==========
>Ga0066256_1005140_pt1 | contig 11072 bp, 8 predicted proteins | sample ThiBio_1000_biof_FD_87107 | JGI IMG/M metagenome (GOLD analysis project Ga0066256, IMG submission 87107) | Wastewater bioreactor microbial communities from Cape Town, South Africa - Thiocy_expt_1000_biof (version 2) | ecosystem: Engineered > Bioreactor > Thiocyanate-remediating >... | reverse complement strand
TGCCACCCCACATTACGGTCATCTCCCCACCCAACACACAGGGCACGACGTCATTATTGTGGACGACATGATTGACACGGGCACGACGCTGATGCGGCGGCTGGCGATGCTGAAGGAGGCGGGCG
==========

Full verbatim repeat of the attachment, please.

>Ga0066256_1005140_pt1 | contig 11072 bp, 8 predicted proteins | sample ThiBio_1000_biof_FD_87107 | JGI IMG/M metagenome (GOLD analysis project Ga0066256, IMG submission 87107) | Wastewater bioreactor microbial communities from Cape Town, South Africa - Thiocy_expt_1000_biof (version 2) | ecosystem: Engineered > Bioreactor > Thiocyanate-remediating >... | reverse complement strand
TGCCACCCCACATTACGGTCATCTCCCCACCCAACACACAGGGCACGACGTCATTATTGTGGACGACATGATTGACACGGGCACGACGCTGATGCGGCGGCTGGCGATGCTGAAGGAGGCGGGCG